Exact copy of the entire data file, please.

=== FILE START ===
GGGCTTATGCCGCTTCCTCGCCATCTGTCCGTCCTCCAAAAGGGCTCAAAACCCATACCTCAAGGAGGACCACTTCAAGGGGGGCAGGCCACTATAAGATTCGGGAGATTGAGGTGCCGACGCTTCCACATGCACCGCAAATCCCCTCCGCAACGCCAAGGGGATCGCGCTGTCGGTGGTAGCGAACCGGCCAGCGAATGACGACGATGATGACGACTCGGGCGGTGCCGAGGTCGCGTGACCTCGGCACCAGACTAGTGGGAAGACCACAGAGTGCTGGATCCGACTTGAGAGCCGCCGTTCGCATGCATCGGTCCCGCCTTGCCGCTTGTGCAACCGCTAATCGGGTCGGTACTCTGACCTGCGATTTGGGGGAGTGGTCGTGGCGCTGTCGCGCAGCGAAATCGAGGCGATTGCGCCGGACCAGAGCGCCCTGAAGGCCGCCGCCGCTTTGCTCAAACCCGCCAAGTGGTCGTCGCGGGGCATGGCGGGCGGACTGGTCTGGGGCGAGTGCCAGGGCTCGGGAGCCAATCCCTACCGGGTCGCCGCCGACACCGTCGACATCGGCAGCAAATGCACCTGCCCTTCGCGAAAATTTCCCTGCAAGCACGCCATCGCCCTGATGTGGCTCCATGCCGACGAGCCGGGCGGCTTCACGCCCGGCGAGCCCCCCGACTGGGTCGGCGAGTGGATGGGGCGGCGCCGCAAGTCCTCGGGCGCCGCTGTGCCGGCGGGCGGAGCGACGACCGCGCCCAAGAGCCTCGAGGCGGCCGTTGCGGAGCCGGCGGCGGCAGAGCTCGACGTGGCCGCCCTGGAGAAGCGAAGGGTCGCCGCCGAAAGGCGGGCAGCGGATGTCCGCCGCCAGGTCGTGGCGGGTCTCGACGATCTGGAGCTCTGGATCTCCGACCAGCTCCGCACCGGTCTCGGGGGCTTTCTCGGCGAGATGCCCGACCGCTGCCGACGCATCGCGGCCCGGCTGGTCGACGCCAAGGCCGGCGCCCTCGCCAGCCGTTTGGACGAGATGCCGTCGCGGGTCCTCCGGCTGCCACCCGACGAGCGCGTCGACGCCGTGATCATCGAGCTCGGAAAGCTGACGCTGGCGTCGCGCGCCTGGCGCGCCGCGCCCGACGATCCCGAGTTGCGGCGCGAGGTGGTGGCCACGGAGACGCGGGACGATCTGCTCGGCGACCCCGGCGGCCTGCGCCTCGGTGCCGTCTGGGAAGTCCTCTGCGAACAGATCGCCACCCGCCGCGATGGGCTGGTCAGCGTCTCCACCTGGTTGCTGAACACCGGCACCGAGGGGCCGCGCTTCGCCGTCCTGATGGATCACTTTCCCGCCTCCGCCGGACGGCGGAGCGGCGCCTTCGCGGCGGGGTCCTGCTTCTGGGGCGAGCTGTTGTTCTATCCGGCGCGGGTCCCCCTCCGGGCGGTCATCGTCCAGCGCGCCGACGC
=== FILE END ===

GGGCTTATGCCGCTTCCTCGCCATCTGTCCGTCCTCCAAAAGGGCTCAAAACCCATACCTCAAGGAGGACCACTTCAAGGGGGGCAGGCCACTATAAGATTCGGGAGATTGAGGTGCCGACGCTTCCACATGCACCGCAAATCCCCTCCGCAACGCCAAGGGGATCGCGCTGTCGGTGGTAGCGAACCGGCCAGCGAATGACGACGATGATGACGACTCGGGCGGTGCCGAGGTCGCGTGACCTCGGCACCAGACTAGTGGGAAGACCACAGAGTGCTGGATCCGACTTGAGAGCCGCCGTTCGCATGCATCGGTCCCGCCTTGCCGCTTGTGCAACCGCTAATCGGGTCGGTACTCTGACCTGCGATTTGGGGGAGTGGTCGTGGCGCTGTCGCGCAGCGAAATCGAGGCGATTGCGCCGGACCAGAGCGCCCTGAAGGCCGCCGCCGCTTTGCTCAAACCCGCCAAGTGGTCGTCGCGGGGCATGGCGGGCGGACTGGTCTGGGGCGAGTGCCAGGGCTCGGGAGCCAATCCCTACCGGGTCGCCGCCGACACCGTCGACATCGGCAGCAAATGCACCTGCCCTTCGCGAAAATTTCCCTGCAAGCACGCCATCGCCCTGATGTGGCTCCATGCCGACGAGCCGGGCGGCTTCACGCCCGGCGAGCCCCCCGACTGGGTCGGCGAGTGGATGGGGCGGCGCCGCAAGTCCTCGGGCGCCGCTGTGCCGGCGGGCGGAGCGACGACCGCGCCCAAGAGCCTCGAGGCGGCCGTTGCGGAGCCGGCGGCGGCAGAGCTCGACGTGGCCGCCCTGGAGAAGCGAAGGGTCGCCGCCGAAAGGCGGGCAGCGGATGTCCGCCGCCAGGTCGTGGCGGGTCTCGACGATCTGGAGCTCTGGATCTCCGACCAGCTCCGCACCGGTCTCGGGGGCTTTCTCGGCGAGATGCCCGACCGCTGCCGACGCATCGCGGCCCGGCTGGTCGACGCCAAGGCCGGCGCCCTCGCCAGCCGTTTGGACGAGATGCCGTCGCGGGTCCTCCGGCTGCCACCCGACGAGCGCGTCGACGCCGTGATCATCGAGCTCGGAAAGCTGACGCTGGCGTCGCGCGCCTGGCGCGCCGCGCCCGACGATCCCGAGTTGCGGCGCGAGGTGGTGGCCACGGAGACGCGGGACGATCTGCTCGGCGACCCCGGCGGCCTGCGCCTCGGTGCCGTCTGGGAAGTCCTCTGCGAACAGATCGCCACCCGCCGCGATGGGCTGGTCAGCGTCTCCACCTGGTTGCTGAACACCGGCACCGAGGGGCCGCGCTTCGCCGTCCTGATGGATCACTTTCCCGCCTCCGCCGGACGGCGGAGCGGCGCCTTCGCGGCGGGGTCCTGCTTCTGGGGCGAGCTGTTGTTCTATCCGGCGCGGGTCCCCCTCCGGGCGGTCATCGTCCAGCGCGCCGACGC